A friendly old bloke at the Blanding Visitors Centre managed to cheer us up and we discovered the San Juan region was rich in Native American culture and history that spanned the ancient Anasazi race through to Ute and Navajo tribes. It also boasted a horde of gorgeous canyons, buttes, mesas and off road routes.
I revealed my crafty shortcut plan to cycle the tiny Comb Wash between highways 95 and 161 and while our new friend looked a little concerned he mentioned the road should be ok.
So with the tick of approval from a wizened octogenarian we loaded up enough food to survive the apocalypse, filled our two four litre water bladders and pedalled south and then west onto Highway 95. From here on in water would not only be sporadic but sometimes two or more days cycle apart and so we’d planned to cook virtually dry meals and use every drop of precious water to drink.
The stunning road down to Comb Wash along Highway 95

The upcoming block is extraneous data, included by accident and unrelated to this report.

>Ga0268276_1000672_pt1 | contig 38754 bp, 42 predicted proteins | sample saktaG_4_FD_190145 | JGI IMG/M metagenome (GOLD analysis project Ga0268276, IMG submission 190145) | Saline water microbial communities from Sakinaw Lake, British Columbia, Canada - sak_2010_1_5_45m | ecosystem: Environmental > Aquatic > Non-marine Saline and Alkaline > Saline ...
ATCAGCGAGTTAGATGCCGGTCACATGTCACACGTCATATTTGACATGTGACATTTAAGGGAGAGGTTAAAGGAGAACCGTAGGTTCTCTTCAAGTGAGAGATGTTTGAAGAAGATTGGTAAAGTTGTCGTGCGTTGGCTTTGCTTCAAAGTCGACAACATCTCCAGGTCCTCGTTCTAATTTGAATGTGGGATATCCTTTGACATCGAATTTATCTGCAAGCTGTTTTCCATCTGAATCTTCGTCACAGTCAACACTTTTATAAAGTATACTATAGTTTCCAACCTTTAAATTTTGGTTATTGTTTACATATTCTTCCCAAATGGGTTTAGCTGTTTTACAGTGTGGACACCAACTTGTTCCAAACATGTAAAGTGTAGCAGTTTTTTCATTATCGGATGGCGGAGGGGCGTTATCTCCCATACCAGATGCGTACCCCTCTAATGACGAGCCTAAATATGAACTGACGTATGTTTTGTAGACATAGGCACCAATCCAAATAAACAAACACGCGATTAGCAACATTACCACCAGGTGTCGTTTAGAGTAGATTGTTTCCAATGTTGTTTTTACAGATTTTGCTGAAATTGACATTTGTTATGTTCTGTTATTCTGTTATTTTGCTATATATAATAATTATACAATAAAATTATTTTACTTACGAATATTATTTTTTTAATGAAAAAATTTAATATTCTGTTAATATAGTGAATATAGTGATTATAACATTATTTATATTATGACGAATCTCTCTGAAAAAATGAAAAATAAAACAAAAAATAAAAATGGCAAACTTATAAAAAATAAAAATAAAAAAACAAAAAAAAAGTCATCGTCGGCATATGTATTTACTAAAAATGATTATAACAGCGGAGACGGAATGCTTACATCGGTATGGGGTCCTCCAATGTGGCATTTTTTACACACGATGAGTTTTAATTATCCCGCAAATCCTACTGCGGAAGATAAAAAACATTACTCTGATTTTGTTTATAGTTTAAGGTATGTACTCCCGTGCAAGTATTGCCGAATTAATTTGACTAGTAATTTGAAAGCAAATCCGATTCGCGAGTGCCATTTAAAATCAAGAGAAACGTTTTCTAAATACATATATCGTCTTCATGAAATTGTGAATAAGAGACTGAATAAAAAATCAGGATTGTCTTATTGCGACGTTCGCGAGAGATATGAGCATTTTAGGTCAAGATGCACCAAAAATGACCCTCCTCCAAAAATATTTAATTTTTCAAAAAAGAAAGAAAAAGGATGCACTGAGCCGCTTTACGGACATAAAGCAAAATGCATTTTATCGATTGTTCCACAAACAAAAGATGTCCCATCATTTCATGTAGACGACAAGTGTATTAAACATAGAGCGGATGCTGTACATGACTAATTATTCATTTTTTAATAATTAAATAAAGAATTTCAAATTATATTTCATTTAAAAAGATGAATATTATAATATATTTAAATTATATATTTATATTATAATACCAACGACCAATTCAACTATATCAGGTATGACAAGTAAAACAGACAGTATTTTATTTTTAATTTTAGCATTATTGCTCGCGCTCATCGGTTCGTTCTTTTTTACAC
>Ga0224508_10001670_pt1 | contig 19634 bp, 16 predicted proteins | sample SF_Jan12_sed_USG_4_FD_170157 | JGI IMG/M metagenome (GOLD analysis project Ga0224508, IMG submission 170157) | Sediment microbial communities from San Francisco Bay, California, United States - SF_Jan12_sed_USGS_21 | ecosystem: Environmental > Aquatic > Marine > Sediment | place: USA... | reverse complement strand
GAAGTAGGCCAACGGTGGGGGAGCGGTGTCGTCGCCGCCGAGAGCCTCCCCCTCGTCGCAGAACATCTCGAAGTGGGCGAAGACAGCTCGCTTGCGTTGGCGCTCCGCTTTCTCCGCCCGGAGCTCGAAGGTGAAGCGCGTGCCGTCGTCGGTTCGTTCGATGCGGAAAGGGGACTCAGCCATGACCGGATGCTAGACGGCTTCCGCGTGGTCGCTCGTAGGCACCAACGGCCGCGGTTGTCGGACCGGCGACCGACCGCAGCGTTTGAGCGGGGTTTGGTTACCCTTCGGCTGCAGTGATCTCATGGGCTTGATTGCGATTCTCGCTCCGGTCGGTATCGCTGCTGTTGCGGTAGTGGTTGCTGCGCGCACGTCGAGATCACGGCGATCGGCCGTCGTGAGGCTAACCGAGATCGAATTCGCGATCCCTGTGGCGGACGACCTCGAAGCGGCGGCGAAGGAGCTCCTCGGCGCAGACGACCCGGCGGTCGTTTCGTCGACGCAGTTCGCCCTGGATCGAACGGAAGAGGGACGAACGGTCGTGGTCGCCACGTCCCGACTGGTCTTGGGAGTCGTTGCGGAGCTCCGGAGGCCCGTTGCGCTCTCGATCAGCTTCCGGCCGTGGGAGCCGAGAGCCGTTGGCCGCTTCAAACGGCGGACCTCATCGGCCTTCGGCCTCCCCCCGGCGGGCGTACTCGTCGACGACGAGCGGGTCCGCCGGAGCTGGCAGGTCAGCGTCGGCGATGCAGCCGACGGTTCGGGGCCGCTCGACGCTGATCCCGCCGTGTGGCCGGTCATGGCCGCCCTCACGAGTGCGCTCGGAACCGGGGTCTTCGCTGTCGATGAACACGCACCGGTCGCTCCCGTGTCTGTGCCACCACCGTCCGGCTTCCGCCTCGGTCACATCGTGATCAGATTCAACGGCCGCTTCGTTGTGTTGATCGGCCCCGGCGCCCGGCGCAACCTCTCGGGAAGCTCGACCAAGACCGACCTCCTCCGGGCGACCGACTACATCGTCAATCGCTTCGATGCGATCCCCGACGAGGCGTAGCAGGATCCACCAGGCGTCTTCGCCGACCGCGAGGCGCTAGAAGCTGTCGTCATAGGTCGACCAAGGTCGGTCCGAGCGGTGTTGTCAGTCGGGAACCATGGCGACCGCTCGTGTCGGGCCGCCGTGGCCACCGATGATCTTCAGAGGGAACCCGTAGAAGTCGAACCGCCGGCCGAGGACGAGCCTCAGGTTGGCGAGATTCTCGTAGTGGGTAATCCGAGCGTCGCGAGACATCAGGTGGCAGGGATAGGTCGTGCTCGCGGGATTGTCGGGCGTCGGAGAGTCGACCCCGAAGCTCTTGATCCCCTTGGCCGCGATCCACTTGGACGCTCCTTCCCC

The stunning road down to Comb Wash along Highway 95

The road bucked and dipped for 30km and by early evening we’d reached the bottom of a red and brown canyon that marked the turn off to Comb Wash road and a free little BLM campsite perched at the start of it.
As we pulled onto the sandy, gravel road a middle aged man camped in a nearby RV called out to us before cycling over on a rusty bike.
“I know the perfect pull in for you to camp at,” he drawled.
“It’s got some shade and everything – you’ll love it,” he exclaimed.
He insisted on showing us the way and we trundled off behind him along a washboard track past picture-perfect flat camp sites complete with picnic tables and drop toilets.
“Umm,” I ventured.
“Does this site you’re taking us to have tables and a toilet as well?”
“Oh yeah,” he insisted without really listening.
Ten minutes later we pulled up next to a tiny pull in surrounded by spiky shrubs and glass. There was no picnic table and no toilet but instead we were treated to a large red ant nest sitting smack bang in the middle of the clearing.
“What a bloody idiot,” I muttered angrily as the unhelpful yokel pedalled off into the sunset.
We immediately turned around and cycled back to the pristine site with its table, toilet and uninhibited view of the cliffs doused in early evening light.
What a view! The Comb Wash free BLM camp plates up scenic perfection

What a view! The Comb Wash free BLM camp plates up scenic perfection